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Lights Out

Could your smartphone be sabotaging your sleep? Experts recommend powering down electronic devices and TVs, many of which have screens that emit blue light, an hour or two before bedtime. That’s because nigh time exposure to light—blue light in particular—can disrupt your body’s production of melatonin, which helps regulate your sleep cycle.

Instead of LED or compact fluorescent bulbs, experts advise use of incandescent or red bulbs to light your bedroom. If you must tune in to electronics near bedtime, dim the screen as much as possible, use blue-light blocking products such as glasses or screen covers, and avoid stressful activities. “If you are online and working on a work email, obviously you’re amped up,” observes Tony Masri, MD, medical director of El Camino Hospital’s Sleep Disorders Program. “Your body is telling you to stay up and get this done.”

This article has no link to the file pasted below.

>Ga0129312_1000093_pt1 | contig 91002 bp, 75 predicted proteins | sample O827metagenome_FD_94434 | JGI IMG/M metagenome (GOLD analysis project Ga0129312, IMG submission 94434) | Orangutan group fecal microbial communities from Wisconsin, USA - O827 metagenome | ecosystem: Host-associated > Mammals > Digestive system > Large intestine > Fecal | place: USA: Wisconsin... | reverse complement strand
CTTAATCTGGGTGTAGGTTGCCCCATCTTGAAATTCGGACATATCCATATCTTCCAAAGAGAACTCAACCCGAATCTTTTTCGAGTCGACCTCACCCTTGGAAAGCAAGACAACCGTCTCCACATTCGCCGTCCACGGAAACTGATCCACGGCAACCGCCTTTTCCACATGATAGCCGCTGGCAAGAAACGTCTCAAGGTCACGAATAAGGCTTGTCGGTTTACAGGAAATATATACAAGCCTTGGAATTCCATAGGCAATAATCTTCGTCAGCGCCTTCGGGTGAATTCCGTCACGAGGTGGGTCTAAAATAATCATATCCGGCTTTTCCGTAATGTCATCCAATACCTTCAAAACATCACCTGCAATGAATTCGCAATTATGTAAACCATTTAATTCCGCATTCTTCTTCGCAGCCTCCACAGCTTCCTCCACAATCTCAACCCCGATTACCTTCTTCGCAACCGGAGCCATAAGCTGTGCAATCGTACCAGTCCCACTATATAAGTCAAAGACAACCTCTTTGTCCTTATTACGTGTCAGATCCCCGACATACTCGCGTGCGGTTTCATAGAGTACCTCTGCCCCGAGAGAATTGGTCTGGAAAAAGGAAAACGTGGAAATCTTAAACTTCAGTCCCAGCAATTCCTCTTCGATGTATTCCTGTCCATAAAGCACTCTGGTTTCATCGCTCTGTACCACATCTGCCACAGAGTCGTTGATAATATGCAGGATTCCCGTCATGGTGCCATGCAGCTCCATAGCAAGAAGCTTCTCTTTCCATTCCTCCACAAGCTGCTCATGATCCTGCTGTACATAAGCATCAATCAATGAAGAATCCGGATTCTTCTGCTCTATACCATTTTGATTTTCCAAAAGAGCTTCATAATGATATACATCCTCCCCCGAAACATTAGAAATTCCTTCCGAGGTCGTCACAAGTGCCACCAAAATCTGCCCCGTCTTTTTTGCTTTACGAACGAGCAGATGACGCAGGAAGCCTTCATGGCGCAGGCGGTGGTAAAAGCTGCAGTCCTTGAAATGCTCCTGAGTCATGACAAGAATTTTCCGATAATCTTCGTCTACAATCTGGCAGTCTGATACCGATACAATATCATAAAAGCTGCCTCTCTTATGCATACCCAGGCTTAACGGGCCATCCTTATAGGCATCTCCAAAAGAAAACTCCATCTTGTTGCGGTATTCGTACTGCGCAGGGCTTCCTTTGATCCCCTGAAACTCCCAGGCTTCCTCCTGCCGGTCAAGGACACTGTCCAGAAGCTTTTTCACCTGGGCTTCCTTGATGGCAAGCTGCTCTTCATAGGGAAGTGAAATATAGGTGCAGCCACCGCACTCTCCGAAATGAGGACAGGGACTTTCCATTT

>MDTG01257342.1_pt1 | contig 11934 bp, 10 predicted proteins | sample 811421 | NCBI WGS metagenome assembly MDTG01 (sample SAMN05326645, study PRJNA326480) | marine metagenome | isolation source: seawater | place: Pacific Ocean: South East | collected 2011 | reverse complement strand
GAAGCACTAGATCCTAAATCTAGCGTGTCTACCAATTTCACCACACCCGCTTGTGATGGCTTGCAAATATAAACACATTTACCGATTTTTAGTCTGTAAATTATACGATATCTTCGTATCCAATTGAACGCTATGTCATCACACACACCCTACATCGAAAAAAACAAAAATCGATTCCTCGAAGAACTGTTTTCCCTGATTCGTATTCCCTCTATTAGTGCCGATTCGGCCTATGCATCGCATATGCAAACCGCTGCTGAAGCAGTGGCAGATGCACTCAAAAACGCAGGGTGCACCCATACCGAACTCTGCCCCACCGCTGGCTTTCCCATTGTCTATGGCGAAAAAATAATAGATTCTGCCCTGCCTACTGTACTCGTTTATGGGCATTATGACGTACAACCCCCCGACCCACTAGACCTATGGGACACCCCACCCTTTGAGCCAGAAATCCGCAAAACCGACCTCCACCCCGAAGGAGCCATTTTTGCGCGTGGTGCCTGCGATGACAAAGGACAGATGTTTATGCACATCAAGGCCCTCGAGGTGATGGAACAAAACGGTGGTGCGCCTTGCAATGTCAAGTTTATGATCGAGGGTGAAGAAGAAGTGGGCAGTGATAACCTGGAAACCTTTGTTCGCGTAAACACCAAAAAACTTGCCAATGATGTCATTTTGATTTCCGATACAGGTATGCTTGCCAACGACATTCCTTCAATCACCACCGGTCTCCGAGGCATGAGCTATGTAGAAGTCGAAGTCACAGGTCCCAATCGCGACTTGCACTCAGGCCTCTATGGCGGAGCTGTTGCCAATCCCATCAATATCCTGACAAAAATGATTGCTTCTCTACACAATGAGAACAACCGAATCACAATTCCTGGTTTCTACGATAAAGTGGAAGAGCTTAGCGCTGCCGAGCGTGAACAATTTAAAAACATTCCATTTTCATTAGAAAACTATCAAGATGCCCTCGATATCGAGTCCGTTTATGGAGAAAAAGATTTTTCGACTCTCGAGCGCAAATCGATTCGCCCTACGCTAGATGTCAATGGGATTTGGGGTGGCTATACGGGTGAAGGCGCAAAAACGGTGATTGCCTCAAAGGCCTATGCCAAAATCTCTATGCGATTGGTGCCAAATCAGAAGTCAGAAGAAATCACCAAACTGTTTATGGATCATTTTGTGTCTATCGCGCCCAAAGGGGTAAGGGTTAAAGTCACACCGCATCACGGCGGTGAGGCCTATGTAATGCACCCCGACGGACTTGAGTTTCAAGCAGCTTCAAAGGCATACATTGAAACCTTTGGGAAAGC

Additional recommendations for good sleep hygiene include:

  • Exercise and follow a healthy diet.
  • Expose yourself to bright light during the day.
  • Cut back on daytime napping.
  • Limit fluid intake (especially caffeinated and alcoholic beverages) close to bedtime.
  • Keep your sleep and wake schedule consistent, even on weekends.
  • Wind down with a relaxing routine.
  • Keep your bedroom quiet and cool (between 60 and 67 degrees).
  • Use your bed only for sleep and sex.
  • Get out of bed if you haven’t fallen asleep after 20 minutes.

Sources: American Academy of Sleep Medicine, Berkeley Wellness, Harvard Health Publications, Mayo Clinic, National Sleep Foundation

This article first appeared in the Summer 2015 edition of the El Camino Hospital Health Beat magazine.

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